Mixed Use Commercial Property Appraisal

Mixed use building appraisal in San Diego, CA

Mixed use building appraisal in San Diego, CA

Mixed use properties usually consist of some mix of office, retail, and multi-family, uses, or flat. The mixed-use aspect of the properties introduces several complications with their valuation that are unnecessary to contemplate in single-use property valuations. Qualified San Diego commercial real estate appraisers that are certified by the State of California understand how to manage these intricate commercial property valuation complications.

First, every one of the property types has different kinds of leases, and flat units could be leased, or sold as condominium units. This leads to various kinds of cash flows. Flat rentals generally have a one-year period having a given lease through the period. Retail leases and office generally have periods that are longer. The rents for all these property types generally grow on the period of the lease but the manner where they grow is not same. Office leases frequently correct according to producer price index or a consumer, a CPI or PPI. And retail rentals might use both of the systems.

On a percent of revenue, retail leases may be based in big mixed-use developments. All these are called percent leases. A percent lease is going to have fixed rent that represents a percent of gross sales. This enables usually the property owner, the lessor, to be involved in the achievement of the retail tenants. This kind of lease is atypical for smaller mixed-use properties.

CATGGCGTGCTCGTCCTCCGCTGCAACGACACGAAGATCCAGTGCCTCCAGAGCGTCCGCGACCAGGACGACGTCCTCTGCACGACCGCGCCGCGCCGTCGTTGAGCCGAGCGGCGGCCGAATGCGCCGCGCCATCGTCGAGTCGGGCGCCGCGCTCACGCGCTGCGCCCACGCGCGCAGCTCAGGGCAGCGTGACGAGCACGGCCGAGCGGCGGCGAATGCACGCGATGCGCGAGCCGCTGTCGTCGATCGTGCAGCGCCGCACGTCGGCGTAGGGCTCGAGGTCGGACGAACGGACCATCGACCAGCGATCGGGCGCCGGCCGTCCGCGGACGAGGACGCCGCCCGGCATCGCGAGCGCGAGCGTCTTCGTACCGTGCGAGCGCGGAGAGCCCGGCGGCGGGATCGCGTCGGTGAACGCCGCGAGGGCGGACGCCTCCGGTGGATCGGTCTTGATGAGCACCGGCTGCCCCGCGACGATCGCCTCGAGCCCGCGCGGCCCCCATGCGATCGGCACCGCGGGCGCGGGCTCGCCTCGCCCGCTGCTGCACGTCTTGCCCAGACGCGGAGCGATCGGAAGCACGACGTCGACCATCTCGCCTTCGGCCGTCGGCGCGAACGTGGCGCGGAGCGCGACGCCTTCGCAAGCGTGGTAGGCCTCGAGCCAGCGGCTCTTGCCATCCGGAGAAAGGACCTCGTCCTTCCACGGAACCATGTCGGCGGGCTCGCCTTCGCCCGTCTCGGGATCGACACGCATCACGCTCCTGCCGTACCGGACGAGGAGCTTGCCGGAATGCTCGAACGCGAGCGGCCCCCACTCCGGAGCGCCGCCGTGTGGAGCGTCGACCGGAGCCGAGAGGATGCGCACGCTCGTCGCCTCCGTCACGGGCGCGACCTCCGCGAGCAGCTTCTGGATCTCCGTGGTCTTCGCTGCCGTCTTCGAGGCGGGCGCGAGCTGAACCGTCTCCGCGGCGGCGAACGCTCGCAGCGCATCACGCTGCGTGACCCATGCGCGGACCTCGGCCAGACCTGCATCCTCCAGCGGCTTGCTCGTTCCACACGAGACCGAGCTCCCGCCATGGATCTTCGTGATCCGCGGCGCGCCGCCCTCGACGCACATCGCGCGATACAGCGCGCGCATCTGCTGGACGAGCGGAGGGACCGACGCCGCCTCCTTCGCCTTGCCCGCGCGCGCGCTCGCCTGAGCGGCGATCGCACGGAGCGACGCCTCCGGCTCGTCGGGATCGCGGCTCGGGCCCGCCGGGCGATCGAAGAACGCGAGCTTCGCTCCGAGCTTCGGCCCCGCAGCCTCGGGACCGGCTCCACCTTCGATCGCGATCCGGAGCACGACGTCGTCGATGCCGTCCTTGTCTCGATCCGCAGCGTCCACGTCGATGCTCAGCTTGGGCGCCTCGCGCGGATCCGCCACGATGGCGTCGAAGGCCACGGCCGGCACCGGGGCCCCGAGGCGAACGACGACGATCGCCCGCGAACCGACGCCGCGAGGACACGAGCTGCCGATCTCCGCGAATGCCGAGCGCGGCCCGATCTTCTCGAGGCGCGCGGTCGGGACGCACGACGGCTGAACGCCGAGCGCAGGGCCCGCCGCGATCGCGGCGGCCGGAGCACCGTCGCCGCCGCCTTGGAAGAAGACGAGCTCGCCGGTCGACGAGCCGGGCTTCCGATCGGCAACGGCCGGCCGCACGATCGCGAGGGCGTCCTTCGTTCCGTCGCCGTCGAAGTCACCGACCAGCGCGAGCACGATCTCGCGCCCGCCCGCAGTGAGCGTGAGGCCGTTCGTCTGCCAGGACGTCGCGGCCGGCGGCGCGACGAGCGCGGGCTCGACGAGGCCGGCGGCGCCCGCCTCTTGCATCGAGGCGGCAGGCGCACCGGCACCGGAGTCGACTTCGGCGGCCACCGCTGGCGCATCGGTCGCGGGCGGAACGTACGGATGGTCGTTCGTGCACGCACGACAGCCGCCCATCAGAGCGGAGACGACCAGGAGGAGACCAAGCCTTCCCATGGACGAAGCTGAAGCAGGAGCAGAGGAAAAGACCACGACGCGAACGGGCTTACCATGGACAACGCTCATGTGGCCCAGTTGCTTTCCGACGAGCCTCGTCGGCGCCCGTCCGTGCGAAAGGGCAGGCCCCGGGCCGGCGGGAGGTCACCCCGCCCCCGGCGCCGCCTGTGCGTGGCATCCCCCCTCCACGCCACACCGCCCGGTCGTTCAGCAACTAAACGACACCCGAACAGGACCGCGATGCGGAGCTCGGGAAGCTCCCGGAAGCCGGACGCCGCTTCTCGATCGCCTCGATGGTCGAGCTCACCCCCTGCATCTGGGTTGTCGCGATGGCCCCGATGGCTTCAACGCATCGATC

The uses that are different additionally likely have distinct total capitalization and discount rates. What this means is that either the distinct planned cash flows has to be united as well as the entire net income has to be capitalized employing a blended complete speed, together with the direct capitalization rate being a mixture of a couple of capitalization rates on the basis of the percent contribution of the net income from every use to the entire net income, or the planned net income from every use has to be marked down individually as well as the totals added together.

Another factor, of concern only with respect to substantial mixed-use developments, is the interaction involving the property uses that are different. Office renters and flat component might function as customers for retail stores, and office units might be worked in by flat component renters.

All these will be the more or less renters that are captive. This may have a tendency to supplement income from offsite sources. In case the mixture includes only retail and office uses, the occupancy for both uses or just one could be greater.

With regard to smaller mixed-use properties, an office or retail part may be a variable that buyer or an apartment unit renter takes in purchasing or renting a unit.

Eventually, there are added complications in fixing and choosing similar sales to get a mixed-use property. With bigger, more sophisticated mixed developments, it’s not likely that we now have several other mixed-use properties with all the same makeup of uses, in the exact same marketplace.

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